A lunch dash proved more costly than possible plane crash

Thursday 17 March, 2016 | By: Default Admin | Tags: Fair Work Commission, unfair treatment, unfair dismissal

Who was most at fault? The airport worker who drove a tow-tug on a public road to get lunch, or a maintenance operator who did not put an oil cap back on properly and jeopardised the lives of 300 jet passengers?

One got the sack and the other was let off with a warning.

Believe it or not, the worker who went to get his lunch got into the most trouble. He was dismissed for disregarding safety protocols.

CCIQ’s senior employer assistance advisor Jason Wales analyses the case of the Melbourne aviation engineer sacked for driving an unregistered work vehicle on a public road.

He was reinstated, after the Fair Work Commission found his actions were driven by hunger rather than disregard for safety protocols.

Commissioner Anna Lee Cribb found the dismissal was valid but harsh because he didn't deliberately or intentionally disregard safety rules and wasn't "consciously aware of the ramifications of his decision".

The Case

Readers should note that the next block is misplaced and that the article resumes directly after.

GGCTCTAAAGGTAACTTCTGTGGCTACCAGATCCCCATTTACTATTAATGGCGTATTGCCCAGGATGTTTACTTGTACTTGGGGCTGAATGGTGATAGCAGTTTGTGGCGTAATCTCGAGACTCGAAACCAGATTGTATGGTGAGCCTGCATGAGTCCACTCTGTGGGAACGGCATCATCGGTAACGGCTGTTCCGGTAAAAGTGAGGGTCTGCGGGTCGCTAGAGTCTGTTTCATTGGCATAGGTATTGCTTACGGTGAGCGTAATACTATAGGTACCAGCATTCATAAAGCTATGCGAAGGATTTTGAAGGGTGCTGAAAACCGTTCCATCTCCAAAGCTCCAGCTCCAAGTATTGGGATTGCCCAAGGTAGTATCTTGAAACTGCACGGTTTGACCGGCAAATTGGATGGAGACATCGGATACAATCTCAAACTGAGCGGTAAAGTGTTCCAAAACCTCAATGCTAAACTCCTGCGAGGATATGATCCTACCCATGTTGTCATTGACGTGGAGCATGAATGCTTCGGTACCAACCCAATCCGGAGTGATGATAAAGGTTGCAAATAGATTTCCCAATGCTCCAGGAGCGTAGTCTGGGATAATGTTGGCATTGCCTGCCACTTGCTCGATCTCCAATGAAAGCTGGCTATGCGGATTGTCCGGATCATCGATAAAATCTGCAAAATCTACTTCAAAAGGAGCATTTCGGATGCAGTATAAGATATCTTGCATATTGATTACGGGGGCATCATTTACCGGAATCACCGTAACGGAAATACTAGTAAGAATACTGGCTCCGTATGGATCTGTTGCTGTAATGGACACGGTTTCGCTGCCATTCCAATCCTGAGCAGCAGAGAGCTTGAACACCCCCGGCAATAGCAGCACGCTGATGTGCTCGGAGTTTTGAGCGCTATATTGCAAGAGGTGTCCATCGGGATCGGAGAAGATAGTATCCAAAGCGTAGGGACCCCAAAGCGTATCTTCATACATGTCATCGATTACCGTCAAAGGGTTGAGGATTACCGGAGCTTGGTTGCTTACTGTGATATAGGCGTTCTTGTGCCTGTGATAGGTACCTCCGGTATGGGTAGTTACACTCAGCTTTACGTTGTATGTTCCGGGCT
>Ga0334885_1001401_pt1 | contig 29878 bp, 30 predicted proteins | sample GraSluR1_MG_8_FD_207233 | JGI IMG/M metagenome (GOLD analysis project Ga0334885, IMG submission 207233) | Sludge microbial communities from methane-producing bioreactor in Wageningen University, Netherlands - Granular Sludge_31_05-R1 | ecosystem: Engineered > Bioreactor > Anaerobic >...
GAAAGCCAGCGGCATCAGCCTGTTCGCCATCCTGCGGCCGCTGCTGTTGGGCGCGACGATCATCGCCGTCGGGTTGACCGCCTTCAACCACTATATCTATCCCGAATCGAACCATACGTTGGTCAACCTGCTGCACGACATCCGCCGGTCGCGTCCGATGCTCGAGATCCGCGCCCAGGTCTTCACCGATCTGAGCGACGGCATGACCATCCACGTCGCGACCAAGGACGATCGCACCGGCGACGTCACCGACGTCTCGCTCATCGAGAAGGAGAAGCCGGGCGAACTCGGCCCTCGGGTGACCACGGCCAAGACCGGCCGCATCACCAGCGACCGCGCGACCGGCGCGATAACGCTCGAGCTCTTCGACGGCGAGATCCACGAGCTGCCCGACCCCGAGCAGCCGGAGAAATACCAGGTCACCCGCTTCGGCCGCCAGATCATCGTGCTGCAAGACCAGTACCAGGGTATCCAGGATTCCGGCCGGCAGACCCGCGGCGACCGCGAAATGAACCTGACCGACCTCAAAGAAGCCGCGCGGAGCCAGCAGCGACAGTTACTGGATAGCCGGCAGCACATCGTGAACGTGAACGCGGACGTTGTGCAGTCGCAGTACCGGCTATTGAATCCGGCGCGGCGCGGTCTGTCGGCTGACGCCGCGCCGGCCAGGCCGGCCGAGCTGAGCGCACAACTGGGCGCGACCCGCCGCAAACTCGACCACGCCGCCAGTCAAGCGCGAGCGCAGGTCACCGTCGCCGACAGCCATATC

In July 2015, the Jetstar Airways Pty Ltd licensed aircraft maintenance engineer (LAME), employed at Victoria's Avalon Airport, was summarily dismissed for breaking a "cardinal rule" by driving a tow tug out of the airport and on to a public road to get lunch at a nearby petrol station.

After an investigation, Jetstar found the breach constituted serious misconduct and he was summarily dismissed for consciously disregarding the cardinal rule, failing to comply with the safety directions outlined in his employment contract, and placing himself and others in danger.

The Commission heard Jetstar usually provided the worker with a road-registered van to use during shifts, but no van was available on the day of the incident and he was given a tow tug, which didn't have proper safety protections for uncontrolled environments and wasn't registered for or permitted to be used on a public road.

The worker claimed his dismissal was harsh and disproportionate to his actions for a number of reasons, including that many of the dangers that the employer alluded to when it sacked him – such as driving the tow tug over potholes – applied to driving within the confines of the airport on a daily basis.

He said that when he drove the vehicle onto the road, he had not eaten for nearly eight hours and was desperate to get lunch before returning to work. He said it was never specifically pointed out to him that a tow vehicle wasn't allowed off the premises, and he didn't realise the potential dangers of his actions until they were explained to him at his show-cause meetings.

He submitted that no physical damage was caused by the incident, there were no cars on the road and he wore a seatbelt and his hi-vis uniform.

The employer argued that safety was critically important to the worker's role as a LAME, and his actions called into question his broader judgement on safety issues, especially considering he could have used his own vehicle to get lunch.